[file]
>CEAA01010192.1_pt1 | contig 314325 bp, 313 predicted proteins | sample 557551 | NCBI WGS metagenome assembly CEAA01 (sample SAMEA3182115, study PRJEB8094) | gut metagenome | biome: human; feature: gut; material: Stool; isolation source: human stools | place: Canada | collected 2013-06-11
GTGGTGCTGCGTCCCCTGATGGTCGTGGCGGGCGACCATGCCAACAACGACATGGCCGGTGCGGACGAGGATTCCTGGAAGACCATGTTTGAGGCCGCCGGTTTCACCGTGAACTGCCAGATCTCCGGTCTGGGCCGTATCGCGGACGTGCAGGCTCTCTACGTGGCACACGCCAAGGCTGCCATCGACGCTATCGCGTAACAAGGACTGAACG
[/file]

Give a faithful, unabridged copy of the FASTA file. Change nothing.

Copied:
>CEAA01010192.1_pt1 | contig 314325 bp, 313 predicted proteins | sample 557551 | NCBI WGS metagenome assembly CEAA01 (sample SAMEA3182115, study PRJEB8094) | gut metagenome | biome: human; feature: gut; material: Stool; isolation source: human stools | place: Canada | collected 2013-06-11
GTGGTGCTGCGTCCCCTGATGGTCGTGGCGGGCGACCATGCCAACAACGACATGGCCGGTGCGGACGAGGATTCCTGGAAGACCATGTTTGAGGCCGCCGGTTTCACCGTGAACTGCCAGATCTCCGGTCTGGGCCGTATCGCGGACGTGCAGGCTCTCTACGTGGCACACGCCAAGGCTGCCATCGACGCTATCGCGTAACAAGGACTGAACG